Mortgage and other interest rates moved up sharply over the past week, seemingly on little more than optimism that we’ve reached some kind of self-sustaining economic level, and markets reacted as though the Fed has already begun or even finished the “tapering” process of removing QE3. It hasn’t, and even though there are suggestions that they will at some point, there’s no indication that this process is ready to start.
It’s only Jan. 3, but the wheels are already in motion for a busy spring homebuying season. Mortgage rates, home prices and home sales are currently in line to offer buyers some great deals, refinancers low rates and home sellers the opportunity to turn a profit.
Rates on the most popular types of mortgages declined slightly, according to HSH.com’s Weekly Mortgage Rates Radar. The average rate for conforming 30-year fixed-rate mortgages fell by three basis points (0.03 percent) to 3.49 percent. Conforming 5/1 Hybrid ARM rates decreased by five basis points, closing the Wednesday-to-Tuesday wraparound weekly survey at an average of 2.68 percent.
Refinancing your mortgage to a lower interest rate to reduce your monthly payment is one way to pay less for your home. In fact, a lower monthly payment is the driving force behind the majority of refinances.
“For most people who want to refinance, the monthly payment is still their number one concern, says Mark Hanley, a mortgage originator at United Lending in Austin, Texas. “It’s definitely their main focus.”
Last week, we reported the first mortgage rate increase in two months. The conforming 30-year fixed-rate increased by 0.04 percent. The good news is that this week the conforming 30-year fixed-rate is unchanged.
According to our Mortgage Rates Radar, the latest mortgage rates report from HSH.com, while the average rate for conforming 30-year fixed-rate mortgages was unchanged for the week, holding at 3.52 percent, conforming 5/1 Hybrid ARM rates increased by two basis points, closing the Wednesday-to-Tuesday wraparound weekly survey at an average of 2.70 percent.
Question: We refinanced our mortgage of $55,000 in 2005 at 5.5 percent interest for 15 years. For the last year I have been paying an extra $100 to $200 a month on principal. Will it pay off the mortgage a lot sooner if we make a one-time payment of $5,000 toward principal?
This week on the blog it’s been all about mortgage rates. Today is no different. According to the latest Mortgage Rates Radar report from HSH.com, our Wednesday-to-Tuesday wraparound weekly survey, mortgage rates remained mostly unchanged from the week prior.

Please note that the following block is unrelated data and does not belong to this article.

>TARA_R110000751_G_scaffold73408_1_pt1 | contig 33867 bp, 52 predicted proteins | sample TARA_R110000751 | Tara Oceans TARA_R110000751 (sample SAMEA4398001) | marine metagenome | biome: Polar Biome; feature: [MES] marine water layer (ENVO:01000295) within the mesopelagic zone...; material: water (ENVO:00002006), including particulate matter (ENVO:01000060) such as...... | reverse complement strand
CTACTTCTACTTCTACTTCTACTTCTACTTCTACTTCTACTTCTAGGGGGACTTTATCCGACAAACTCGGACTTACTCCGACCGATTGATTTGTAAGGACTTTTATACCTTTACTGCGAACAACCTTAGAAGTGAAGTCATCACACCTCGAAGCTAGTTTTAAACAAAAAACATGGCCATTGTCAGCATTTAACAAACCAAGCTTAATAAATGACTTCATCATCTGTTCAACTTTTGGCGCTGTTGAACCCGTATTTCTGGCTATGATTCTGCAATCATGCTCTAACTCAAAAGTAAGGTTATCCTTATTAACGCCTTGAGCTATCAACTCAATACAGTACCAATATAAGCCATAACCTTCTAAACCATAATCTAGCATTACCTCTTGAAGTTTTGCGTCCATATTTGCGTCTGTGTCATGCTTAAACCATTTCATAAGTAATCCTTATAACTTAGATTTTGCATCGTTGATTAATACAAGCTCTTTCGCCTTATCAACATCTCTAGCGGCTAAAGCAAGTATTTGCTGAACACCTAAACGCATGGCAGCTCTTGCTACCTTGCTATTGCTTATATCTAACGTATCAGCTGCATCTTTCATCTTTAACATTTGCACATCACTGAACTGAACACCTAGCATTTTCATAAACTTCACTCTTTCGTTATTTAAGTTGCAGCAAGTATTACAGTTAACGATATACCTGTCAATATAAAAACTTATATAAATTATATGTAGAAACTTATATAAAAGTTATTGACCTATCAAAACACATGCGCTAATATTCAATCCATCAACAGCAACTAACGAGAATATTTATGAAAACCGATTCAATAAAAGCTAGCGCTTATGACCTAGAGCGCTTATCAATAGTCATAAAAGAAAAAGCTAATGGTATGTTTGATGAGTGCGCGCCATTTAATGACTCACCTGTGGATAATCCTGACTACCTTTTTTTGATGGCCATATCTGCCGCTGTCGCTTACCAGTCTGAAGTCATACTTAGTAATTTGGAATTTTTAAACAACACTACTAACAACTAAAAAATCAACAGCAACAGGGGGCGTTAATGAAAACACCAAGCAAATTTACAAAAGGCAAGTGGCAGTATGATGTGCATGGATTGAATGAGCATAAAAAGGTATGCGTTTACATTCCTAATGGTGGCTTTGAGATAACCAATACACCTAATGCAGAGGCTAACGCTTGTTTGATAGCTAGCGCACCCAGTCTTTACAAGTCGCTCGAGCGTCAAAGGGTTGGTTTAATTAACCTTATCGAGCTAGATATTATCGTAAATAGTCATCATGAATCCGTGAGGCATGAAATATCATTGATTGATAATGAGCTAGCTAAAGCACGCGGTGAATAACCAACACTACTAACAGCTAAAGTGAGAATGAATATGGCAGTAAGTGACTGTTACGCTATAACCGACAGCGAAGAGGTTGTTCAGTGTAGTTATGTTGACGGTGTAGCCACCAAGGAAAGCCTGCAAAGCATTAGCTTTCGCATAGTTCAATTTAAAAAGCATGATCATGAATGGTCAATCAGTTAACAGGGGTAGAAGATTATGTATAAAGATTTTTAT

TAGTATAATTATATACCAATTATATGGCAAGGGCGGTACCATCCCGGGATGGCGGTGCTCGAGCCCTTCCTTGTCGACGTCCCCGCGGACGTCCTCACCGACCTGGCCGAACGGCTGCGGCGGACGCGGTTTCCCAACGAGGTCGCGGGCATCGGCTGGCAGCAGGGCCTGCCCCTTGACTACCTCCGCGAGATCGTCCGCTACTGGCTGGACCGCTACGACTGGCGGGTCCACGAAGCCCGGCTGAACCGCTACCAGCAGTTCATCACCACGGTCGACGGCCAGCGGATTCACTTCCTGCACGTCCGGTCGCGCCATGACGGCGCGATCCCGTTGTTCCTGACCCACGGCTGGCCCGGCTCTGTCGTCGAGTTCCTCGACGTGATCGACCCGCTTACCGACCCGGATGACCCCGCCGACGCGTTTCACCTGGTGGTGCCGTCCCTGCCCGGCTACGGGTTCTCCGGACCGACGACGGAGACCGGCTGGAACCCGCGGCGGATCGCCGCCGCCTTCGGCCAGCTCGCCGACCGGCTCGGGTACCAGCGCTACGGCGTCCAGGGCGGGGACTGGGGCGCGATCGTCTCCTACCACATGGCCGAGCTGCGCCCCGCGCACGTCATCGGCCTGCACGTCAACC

The average rate for conforming 30-year fixed-rate mortgages was unchanged at 4.00 percent, while conforming 5/1 hybrid ARM rates increased by 3 basis points to an average of 2.93 percent. Read the rest of this entry »
After the markets experienced such devastating declines after the housing market crashed, countless discussions ensued about “when will we return to ‘normal’?” There are two schools of thought when it comes to the markets attaining a degree of normalcy. Either markets have a long way to go to become “normal” once again (regaining levels prior to the crash), or they must establish a “new normal” based on current market conditions and expectations.
For factors like home prices, which never experienced a national decline until the market crashed a few years back (sending millions of homeowners’ equity out the window), the expectation is that prices need to regain those levels to make it back to normal and to salvage all those investments (underwater homes). As far as mortgage rates go, numerous government programs as well as economic hardships established a “new normal” range for rates to wander in over the last few years.
Adjustable rate mortgages (ARMs) were blamed by some financial commentators for the rise in foreclosures, so many homeowners are wary of them. Indeed, only 5 percent of mortgage applications at the end of 2010 were for ARMs. While it’s true that ARMs are a bit more complicated than fixed-rate loans, in an environment of rising mortgage rates, ARMs are especially worth a second look if you’re refinancing.
ARMs offer low initial mortgage rates
It’s not at all unusual to see the mortgage market slow down during the holiday season. Yet this year, the market has become especially quiet due to the presence of rising mortgage rates.
You may be thinking that this latest uptick in mortgage rates is going to cap off an exceptionally-poor year for the mortgage market, but that’s not exactly true. Record-low mortgage rates in 2010 allowed for a substantial number of homeowners to refinance their mortgages and lower their monthly payments: Read the rest of this entry »